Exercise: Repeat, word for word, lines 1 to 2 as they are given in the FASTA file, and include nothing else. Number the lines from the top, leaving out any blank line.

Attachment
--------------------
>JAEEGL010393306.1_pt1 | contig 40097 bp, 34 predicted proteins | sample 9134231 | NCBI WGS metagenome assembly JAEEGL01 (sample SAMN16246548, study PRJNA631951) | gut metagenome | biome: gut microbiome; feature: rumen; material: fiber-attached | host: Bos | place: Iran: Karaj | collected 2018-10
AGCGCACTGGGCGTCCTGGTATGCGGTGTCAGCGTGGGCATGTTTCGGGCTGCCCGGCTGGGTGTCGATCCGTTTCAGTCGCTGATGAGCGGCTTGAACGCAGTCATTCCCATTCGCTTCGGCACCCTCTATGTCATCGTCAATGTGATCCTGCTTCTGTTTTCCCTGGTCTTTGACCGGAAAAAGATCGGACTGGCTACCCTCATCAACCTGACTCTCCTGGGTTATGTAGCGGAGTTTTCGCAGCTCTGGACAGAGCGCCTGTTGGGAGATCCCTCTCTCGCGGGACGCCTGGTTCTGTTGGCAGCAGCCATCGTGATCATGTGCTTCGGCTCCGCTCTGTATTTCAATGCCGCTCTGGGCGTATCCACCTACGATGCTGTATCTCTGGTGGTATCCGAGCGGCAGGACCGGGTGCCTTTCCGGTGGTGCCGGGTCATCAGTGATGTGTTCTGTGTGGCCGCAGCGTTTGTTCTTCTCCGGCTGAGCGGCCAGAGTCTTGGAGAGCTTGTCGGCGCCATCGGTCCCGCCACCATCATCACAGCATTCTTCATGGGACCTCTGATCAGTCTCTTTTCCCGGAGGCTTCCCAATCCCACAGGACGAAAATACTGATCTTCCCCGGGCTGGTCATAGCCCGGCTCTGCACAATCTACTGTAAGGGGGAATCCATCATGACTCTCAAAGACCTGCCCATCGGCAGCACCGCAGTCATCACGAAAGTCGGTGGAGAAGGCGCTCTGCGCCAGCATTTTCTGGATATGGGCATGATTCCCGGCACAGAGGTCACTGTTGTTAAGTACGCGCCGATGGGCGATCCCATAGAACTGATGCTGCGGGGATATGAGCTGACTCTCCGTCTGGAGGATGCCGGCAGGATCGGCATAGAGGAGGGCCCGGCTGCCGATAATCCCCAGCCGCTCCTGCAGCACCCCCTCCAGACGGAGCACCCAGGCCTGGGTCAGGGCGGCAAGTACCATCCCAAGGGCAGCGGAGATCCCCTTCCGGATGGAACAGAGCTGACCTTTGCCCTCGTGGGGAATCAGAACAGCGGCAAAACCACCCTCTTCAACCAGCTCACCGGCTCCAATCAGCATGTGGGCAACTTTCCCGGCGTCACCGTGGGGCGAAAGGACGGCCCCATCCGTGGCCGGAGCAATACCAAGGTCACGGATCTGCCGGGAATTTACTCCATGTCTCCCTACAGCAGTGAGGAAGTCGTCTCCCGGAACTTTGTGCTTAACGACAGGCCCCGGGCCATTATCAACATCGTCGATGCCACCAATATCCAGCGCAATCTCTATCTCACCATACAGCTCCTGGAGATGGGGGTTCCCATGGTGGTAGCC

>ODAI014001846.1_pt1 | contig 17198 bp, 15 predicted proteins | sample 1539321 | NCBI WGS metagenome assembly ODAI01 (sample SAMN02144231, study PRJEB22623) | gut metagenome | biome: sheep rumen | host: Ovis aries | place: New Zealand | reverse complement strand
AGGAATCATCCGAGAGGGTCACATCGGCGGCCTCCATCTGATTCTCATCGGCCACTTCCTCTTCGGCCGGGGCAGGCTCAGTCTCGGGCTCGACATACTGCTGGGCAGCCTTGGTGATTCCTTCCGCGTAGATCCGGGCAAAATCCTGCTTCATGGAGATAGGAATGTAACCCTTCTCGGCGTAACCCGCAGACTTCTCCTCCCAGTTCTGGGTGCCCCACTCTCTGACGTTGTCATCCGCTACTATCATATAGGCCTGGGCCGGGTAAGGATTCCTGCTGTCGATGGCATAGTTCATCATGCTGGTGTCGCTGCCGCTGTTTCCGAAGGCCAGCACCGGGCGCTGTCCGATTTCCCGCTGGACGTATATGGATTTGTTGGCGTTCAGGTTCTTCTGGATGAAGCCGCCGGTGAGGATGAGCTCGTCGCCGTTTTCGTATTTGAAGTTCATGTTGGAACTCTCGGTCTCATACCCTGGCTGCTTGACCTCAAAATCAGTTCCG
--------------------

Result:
>JAEEGL010393306.1_pt1 | contig 40097 bp, 34 predicted proteins | sample 9134231 | NCBI WGS metagenome assembly JAEEGL01 (sample SAMN16246548, study PRJNA631951) | gut metagenome | biome: gut microbiome; feature: rumen; material: fiber-attached | host: Bos | place: Iran: Karaj | collected 2018-10
AGCGCACTGGGCGTCCTGGTATGCGGTGTCAGCGTGGGCATGTTTCGGGCTGCCCGGCTGGGTGTCGATCCGTTTCAGTCGCTGATGAGCGGCTTGAACGCAGTCATTCCCATTCGCTTCGGCACCCTCTATGTCATCGTCAATGTGATCCTGCTTCTGTTTTCCCTGGTCTTTGACCGGAAAAAGATCGGACTGGCTACCCTCATCAACCTGACTCTCCTGGGTTATGTAGCGGAGTTTTCGCAGCTCTGGACAGAGCGCCTGTTGGGAGATCCCTCTCTCGCGGGACGCCTGGTTCTGTTGGCAGCAGCCATCGTGATCATGTGCTTCGGCTCCGCTCTGTATTTCAATGCCGCTCTGGGCGTATCCACCTACGATGCTGTATCTCTGGTGGTATCCGAGCGGCAGGACCGGGTGCCTTTCCGGTGGTGCCGGGTCATCAGTGATGTGTTCTGTGTGGCCGCAGCGTTTGTTCTTCTCCGGCTGAGCGGCCAGAGTCTTGGAGAGCTTGTCGGCGCCATCGGTCCCGCCACCATCATCACAGCATTCTTCATGGGACCTCTGATCAGTCTCTTTTCCCGGAGGCTTCCCAATCCCACAGGACGAAAATACTGATCTTCCCCGGGCTGGTCATAGCCCGGCTCTGCACAATCTACTGTAAGGGGGAATCCATCATGACTCTCAAAGACCTGCCCATCGGCAGCACCGCAGTCATCACGAAAGTCGGTGGAGAAGGCGCTCTGCGCCAGCATTTTCTGGATATGGGCATGATTCCCGGCACAGAGGTCACTGTTGTTAAGTACGCGCCGATGGGCGATCCCATAGAACTGATGCTGCGGGGATATGAGCTGACTCTCCGTCTGGAGGATGCCGGCAGGATCGGCATAGAGGAGGGCCCGGCTGCCGATAATCCCCAGCCGCTCCTGCAGCACCCCCTCCAGACGGAGCACCCAGGCCTGGGTCAGGGCGGCAAGTACCATCCCAAGGGCAGCGGAGATCCCCTTCCGGATGGAACAGAGCTGACCTTTGCCCTCGTGGGGAATCAGAACAGCGGCAAAACCACCCTCTTCAACCAGCTCACCGGCTCCAATCAGCATGTGGGCAACTTTCCCGGCGTCACCGTGGGGCGAAAGGACGGCCCCATCCGTGGCCGGAGCAATACCAAGGTCACGGATCTGCCGGGAATTTACTCCATGTCTCCCTACAGCAGTGAGGAAGTCGTCTCCCGGAACTTTGTGCTTAACGACAGGCCCCGGGCCATTATCAACATCGTCGATGCCACCAATATCCAGCGCAATCTCTATCTCACCATACAGCTCCTGGAGATGGGGGTTCCCATGGTGGTAGCC